Though business models and technology were all discussed and reviewed during the tour, I will share some of the most interesting points that I took away related to how the government and corporations in Singapore are promoting the fintech innovation.
The government is doing a lot to catalyze the fintech growth. First, many of the Singapore industry experts we met mentioned the fintech innovation department established by the Monetary Authority of Singapore (MAS). The department's primary goal is to communicate with businesses and learn their opinion on what's regulatory actions should be implemented to drive the fintech innovation. Direct communication of the regulators with the corporate sector is riskier as it might tempt the illegal behavior, but having a layer in between the regulators and business is a good way to ensure an efficient information flow and to keep the integrity of the regulators.
At the same time the Singapore government is providing the financial support for many of the initiatives, for example subsidizing office leases. The Singapore branch of Startup Bootcamp's accelerator that we visited was able to rent its office space at reduced rates because the building was designated by the government as a fintech hotspot. Not to mention that the Fintech Festival itself was organized by the MAS and the Association of Banks in Singapore, making the scene even more vibrant in addition to the existing events like Money 2020 that are lead by private entities.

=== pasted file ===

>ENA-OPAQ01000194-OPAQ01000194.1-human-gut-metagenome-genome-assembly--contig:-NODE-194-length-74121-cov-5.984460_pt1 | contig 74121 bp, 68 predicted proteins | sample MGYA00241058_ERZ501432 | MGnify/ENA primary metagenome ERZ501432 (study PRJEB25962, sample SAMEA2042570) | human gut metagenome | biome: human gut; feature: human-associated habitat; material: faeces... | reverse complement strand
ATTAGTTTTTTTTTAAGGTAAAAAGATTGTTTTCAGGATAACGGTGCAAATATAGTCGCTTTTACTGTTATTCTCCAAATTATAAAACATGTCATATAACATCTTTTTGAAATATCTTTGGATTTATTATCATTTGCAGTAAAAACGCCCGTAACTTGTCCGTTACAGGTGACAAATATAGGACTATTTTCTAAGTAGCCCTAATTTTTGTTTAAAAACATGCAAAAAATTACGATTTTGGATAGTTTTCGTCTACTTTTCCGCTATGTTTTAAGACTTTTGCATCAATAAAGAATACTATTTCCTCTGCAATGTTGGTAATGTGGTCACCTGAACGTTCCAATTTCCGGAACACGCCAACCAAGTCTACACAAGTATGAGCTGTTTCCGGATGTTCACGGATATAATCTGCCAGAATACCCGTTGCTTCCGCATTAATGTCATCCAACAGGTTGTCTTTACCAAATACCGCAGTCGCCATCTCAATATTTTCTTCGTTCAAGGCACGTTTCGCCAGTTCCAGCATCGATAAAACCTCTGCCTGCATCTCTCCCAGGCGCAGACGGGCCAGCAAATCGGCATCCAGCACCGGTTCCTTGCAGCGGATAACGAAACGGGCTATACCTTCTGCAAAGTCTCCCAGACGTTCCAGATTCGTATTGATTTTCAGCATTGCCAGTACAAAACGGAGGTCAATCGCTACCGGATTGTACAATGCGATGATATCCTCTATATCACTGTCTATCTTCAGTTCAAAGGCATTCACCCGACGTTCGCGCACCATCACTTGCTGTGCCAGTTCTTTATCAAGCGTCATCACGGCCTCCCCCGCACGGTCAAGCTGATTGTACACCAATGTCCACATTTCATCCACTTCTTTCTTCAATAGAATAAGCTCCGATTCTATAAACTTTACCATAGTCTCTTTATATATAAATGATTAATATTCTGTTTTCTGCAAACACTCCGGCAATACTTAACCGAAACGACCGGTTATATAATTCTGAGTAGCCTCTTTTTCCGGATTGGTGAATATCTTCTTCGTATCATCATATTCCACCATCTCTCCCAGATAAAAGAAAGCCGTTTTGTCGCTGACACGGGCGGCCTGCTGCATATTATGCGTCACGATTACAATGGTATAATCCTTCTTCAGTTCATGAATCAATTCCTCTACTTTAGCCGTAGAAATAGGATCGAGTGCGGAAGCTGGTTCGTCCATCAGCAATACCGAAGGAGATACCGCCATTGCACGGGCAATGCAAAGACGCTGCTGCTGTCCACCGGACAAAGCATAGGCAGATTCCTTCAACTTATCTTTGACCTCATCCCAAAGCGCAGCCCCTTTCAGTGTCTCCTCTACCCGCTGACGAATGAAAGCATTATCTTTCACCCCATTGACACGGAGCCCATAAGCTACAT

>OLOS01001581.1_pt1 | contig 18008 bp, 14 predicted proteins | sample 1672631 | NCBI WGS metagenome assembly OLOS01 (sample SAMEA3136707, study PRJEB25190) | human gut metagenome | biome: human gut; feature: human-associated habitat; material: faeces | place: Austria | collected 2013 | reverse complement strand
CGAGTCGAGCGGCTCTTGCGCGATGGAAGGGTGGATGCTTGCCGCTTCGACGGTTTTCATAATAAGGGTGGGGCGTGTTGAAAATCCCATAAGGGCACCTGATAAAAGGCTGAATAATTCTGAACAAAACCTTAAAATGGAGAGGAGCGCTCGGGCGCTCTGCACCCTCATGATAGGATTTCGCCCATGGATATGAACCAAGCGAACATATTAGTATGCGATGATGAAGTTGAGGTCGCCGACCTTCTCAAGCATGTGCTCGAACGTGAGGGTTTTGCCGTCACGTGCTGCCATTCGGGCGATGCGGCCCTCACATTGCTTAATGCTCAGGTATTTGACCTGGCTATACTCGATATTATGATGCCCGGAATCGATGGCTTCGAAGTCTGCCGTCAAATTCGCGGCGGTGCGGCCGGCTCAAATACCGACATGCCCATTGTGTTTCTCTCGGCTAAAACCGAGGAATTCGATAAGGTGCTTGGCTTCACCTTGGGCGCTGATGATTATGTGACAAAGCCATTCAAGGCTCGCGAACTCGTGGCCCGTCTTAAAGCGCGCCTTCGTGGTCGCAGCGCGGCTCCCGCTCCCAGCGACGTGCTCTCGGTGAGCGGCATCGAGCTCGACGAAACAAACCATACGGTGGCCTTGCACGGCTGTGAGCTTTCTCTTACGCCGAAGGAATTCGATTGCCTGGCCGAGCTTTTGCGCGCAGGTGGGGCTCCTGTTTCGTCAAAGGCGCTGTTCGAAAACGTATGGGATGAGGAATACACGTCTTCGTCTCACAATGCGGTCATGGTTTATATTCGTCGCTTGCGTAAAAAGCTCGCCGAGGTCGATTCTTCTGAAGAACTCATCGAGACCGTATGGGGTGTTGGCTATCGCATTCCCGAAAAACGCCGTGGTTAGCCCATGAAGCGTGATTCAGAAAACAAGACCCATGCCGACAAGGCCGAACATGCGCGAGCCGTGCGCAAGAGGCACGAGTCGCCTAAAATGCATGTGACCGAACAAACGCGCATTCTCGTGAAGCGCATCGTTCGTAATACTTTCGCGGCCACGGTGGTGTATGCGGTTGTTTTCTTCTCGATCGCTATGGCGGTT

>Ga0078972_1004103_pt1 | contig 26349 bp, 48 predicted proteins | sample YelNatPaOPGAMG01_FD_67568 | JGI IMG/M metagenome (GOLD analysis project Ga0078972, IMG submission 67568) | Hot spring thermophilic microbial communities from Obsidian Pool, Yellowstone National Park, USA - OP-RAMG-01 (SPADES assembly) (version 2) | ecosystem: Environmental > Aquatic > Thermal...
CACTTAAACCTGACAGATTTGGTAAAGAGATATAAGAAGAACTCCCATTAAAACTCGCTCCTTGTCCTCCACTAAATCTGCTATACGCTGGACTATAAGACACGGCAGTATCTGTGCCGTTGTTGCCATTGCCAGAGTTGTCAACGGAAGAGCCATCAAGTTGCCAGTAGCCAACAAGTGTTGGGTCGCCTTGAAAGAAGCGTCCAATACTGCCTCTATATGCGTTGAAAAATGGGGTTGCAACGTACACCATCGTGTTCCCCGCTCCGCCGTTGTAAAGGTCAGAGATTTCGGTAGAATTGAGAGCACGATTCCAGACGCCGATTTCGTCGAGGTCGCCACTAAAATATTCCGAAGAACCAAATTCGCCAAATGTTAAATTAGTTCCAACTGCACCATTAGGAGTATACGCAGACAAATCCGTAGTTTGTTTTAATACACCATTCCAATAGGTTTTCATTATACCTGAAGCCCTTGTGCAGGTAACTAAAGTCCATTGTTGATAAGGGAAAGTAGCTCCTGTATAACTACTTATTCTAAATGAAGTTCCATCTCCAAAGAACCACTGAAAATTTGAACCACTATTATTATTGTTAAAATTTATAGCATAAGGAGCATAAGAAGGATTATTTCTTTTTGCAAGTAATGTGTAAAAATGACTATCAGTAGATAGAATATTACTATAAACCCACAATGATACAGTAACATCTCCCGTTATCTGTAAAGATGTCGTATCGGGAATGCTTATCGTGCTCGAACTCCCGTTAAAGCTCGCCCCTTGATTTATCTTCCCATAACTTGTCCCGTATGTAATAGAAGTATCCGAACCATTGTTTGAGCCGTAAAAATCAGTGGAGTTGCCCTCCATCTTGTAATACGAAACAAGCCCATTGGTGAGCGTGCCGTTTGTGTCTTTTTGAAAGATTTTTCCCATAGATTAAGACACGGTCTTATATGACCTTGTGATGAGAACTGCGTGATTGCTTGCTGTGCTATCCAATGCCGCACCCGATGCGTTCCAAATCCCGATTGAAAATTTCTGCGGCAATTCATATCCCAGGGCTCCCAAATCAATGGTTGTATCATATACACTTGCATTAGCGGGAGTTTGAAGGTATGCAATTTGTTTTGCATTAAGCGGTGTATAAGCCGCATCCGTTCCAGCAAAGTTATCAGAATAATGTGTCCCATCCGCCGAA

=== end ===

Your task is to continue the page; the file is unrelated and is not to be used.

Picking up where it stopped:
Actually, after a very intense week of meetings it felt like everyone in Singapore is establishing something related to fintech innovation. All major banks, all of the big four audit consulting firms, Visa and Mastercard, all either have established or are in the process of launching fintech innovation labs and facilities. The logic behind this, as we found out from visiting the DBS Innovation Lab and talking to Visa, is to bring in-house and outside talent to stir the creative spirit, that otherwise might be lacking in large corporations.
Still, the sheer number of such spaces might even seem excessive - is there a need for 20+ innovations labs in Singapore? Are there enough startups to fill the space? The logic behind innovation labs is similar to that of angel investing - small resources are spent on a number of startups, and one successful startup will make all the investment worthwhile. Though the difference with angel investing, in this case, is that the startup will not continue to grow independently, but will be integrated into the corporation. With regards to the number of innovation labs, though not all of them will successful, giving it a try is cheap enough for the big firms to justify the investment.